Announcing a new LWV of Oregon Study and LWV of Portland Video on Pesticides
What are the best ways to control pests, while also protecting our environment and people’s health? To address these issues, the League of Women Voters of Oregon has published a study report on improving the safe use of pesticides in Oregon. You can read the full study report at the LWVOR.org website.
To supplement the study, the Portland League has recorded a panel discussion on what Oregonians should know about pesticides. The video recording of this presentation may be viewed by clicking on the arrow below.
The distinguished panel in the video presentation includes:
Amelia Nestler, PhD, Chair of the League Study and Senior Scientist at Northwest Green Chemistry
Kevin Masterson, Toxics Coordinator, Oregon Department of Environmental Quality
Lisa Arkin, Executive Director, Beyond Toxics
Andrea Sonnen, Enforcement Case Reviewer, Interim Pesticides Lead Investigator, Oregon Department of Agriculture – Pesticides Program
Stephanie Page, Director, Natural Resources Program Area, Oregon Department of Agriculture (participating for the Q & A)
Moderator,Paula Grisafi, Co-Chair of study.
The study identified five key areas of pesticide policy to be considered, with recommendations for action. These include 1) Education, Training and Labeling, 2) Transparency and Information Gathering, 3) Funding, Research, and Evaluation, 4) Adaptive Management and Integrated Pest Management, and 5) Burden of Proof and the Precautionary Principle.
During the fall of 2021, local Leagues throughout Oregon discussed the study and video. The goal is to find consensus on how the League should support or oppose policies that will affect the use of pesticides and biocides in the future.
MetroEast Community Media records Portland League programs for rebroadcast and online streaming from lwvpdx.org . Funding is provided by the Carol & Velma Saling Foundation.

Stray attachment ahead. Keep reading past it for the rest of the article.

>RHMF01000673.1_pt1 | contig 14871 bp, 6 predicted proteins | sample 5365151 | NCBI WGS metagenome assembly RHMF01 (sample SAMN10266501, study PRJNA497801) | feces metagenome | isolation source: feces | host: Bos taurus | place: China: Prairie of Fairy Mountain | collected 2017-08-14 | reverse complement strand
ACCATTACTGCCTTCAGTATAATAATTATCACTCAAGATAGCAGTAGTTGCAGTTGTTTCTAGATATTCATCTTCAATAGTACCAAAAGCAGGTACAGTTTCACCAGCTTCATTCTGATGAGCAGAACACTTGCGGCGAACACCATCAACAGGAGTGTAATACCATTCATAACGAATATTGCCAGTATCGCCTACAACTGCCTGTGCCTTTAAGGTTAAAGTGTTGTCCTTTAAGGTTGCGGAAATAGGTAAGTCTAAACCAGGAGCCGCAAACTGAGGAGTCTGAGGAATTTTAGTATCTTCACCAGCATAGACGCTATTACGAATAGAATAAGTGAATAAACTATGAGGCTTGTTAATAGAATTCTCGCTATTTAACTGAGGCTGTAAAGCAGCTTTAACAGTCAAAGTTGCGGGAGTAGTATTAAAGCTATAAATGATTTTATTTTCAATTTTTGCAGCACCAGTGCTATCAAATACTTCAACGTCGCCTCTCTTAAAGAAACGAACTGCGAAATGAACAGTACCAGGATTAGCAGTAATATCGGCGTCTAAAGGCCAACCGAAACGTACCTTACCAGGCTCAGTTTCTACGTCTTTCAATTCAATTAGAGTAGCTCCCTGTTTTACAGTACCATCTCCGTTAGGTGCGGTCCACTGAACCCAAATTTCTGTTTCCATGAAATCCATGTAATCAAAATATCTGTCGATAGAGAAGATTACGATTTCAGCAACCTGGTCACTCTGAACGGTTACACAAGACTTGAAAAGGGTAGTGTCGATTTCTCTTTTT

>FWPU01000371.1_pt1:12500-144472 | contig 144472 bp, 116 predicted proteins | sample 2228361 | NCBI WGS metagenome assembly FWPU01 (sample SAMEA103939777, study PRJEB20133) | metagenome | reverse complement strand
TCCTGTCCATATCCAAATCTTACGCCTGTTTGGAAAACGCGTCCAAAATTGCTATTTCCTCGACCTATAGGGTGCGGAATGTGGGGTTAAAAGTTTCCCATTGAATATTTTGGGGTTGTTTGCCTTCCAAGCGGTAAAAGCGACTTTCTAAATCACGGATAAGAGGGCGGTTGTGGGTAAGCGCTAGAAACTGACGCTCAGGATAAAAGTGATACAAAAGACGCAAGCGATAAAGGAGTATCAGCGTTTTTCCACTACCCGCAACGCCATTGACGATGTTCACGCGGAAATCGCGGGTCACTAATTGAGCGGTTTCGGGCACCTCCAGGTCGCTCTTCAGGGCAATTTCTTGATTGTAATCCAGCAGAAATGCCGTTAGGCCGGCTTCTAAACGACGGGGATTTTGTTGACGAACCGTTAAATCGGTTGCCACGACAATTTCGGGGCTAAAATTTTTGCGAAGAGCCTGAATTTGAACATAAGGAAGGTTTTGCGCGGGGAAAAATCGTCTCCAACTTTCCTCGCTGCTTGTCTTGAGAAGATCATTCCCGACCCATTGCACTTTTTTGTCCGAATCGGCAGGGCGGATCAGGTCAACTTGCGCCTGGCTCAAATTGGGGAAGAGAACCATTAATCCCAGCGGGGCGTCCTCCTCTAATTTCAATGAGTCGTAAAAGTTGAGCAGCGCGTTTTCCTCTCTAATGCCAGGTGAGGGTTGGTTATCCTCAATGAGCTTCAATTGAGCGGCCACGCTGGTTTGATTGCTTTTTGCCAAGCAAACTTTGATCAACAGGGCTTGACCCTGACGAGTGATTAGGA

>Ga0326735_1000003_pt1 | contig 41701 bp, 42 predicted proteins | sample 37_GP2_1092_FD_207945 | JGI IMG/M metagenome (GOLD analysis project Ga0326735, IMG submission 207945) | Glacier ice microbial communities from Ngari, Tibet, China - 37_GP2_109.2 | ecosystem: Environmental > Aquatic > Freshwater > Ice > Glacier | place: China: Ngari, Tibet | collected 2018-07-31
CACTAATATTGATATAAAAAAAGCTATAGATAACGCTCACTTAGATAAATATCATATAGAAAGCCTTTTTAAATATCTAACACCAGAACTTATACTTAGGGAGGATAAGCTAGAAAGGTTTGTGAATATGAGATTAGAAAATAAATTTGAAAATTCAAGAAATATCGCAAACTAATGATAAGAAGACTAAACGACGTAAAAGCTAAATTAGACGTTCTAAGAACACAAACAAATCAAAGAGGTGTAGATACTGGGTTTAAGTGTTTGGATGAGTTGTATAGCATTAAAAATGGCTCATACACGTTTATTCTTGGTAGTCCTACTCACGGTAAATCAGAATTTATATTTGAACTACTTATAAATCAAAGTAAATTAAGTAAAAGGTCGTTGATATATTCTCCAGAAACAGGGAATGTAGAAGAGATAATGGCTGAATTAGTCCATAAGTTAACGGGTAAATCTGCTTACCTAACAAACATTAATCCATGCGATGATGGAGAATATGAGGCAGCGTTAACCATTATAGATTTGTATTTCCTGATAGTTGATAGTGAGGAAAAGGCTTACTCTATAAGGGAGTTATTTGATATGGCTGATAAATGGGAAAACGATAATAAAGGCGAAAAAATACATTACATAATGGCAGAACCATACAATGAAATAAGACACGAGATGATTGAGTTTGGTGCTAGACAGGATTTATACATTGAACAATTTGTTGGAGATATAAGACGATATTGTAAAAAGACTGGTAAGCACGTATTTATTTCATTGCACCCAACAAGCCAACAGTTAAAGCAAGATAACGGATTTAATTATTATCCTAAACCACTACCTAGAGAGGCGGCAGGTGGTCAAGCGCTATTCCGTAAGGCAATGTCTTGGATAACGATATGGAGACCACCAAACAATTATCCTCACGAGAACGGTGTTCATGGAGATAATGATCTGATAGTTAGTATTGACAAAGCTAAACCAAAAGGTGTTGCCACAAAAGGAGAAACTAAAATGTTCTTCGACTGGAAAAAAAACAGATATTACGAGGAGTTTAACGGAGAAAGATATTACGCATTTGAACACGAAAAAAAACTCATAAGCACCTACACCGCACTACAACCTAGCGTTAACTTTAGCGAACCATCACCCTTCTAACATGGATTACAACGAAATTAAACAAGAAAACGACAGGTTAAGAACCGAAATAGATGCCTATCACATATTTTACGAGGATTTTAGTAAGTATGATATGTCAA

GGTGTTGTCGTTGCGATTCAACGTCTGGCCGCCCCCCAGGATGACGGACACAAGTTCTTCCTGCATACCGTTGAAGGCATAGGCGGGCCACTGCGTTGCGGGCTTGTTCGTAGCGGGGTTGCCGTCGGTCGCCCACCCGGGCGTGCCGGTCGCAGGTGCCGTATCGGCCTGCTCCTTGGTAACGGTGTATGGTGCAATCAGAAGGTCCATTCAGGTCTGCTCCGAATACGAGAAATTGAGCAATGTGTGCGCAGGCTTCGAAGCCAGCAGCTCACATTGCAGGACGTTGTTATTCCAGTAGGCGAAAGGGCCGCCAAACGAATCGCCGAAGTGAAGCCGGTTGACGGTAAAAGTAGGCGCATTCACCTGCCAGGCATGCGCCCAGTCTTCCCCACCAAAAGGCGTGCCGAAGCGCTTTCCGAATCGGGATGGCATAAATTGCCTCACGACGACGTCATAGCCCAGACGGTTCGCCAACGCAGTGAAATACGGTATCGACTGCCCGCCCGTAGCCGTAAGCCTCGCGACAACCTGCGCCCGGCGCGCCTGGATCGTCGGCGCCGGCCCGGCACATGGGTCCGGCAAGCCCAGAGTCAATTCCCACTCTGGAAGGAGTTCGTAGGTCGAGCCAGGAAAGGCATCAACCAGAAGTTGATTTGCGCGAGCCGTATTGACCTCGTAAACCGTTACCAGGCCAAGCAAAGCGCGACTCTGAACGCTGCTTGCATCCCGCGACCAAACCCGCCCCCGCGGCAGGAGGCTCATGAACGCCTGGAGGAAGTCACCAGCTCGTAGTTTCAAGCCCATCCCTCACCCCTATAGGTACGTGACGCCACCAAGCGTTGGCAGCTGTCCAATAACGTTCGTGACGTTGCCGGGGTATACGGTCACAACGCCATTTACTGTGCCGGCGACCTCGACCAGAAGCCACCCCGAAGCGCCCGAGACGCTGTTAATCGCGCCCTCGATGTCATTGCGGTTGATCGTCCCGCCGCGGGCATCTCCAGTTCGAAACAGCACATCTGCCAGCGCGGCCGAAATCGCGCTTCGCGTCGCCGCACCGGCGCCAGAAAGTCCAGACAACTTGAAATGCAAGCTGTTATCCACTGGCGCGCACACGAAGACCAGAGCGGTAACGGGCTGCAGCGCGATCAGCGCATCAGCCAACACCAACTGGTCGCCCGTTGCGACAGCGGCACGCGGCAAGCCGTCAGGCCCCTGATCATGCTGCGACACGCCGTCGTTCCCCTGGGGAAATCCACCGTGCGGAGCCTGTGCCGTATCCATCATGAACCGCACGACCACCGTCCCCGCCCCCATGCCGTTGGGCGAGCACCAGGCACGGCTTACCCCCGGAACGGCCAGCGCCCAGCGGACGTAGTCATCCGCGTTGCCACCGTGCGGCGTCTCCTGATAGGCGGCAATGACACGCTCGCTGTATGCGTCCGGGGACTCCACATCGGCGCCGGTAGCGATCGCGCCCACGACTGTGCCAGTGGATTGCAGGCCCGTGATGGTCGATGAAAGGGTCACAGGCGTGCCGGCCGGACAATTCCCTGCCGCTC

To find recordings of previous LWVPDX panels on community issues, click here.
LWVPDX Board adopts new position on Portland Police Bureau Oversight
A Call for Change to The Culture of The Portland Police Bureau
Changing the culture of the Portland Police Bureau (PPB) must be a key goal of bureau leadership, according to the new LWVPDX advocacy position. After conducting a year-long study of Portland police oversight and accountability, the League’s membership concluded that, “PPB must end practices that systematically place police in opposition to or in domination of the public, or that treat community members as enemies.”
The LWVPDX position statement, “Portland Police Bureau: Oversight and Accountability,” begins by calling on the PPB to meet the following goals:
Accountability for police officers who violate community standards and PPB policies and directives.
Reduction in the use of force.
Fair, equitable, and respectful treatment of community members.
Reduction of bias-based policing with a goal of eliminating it.
The new position is based on the results of a careful nonpartisan study of the PPB.
An all-volunteer 22-member study committee began its work shortly before George Floyd was killed. Committee members reviewed 55 documents on PPB history and policies. They also interviewed 22 key stakeholders, including police leadership, city council members, state legislators and community advocates. See more about the resulting study report on this website here.
MEmber discussion and Consensus were Key to writing the position statement
The study then went to the LWVPDX membership for review. Portland League members participated in discussion groups, answering questions about the issues the study covered. A “consensus committee” wrote the new advocacy position using the points upon which members reached consensus during their discussions.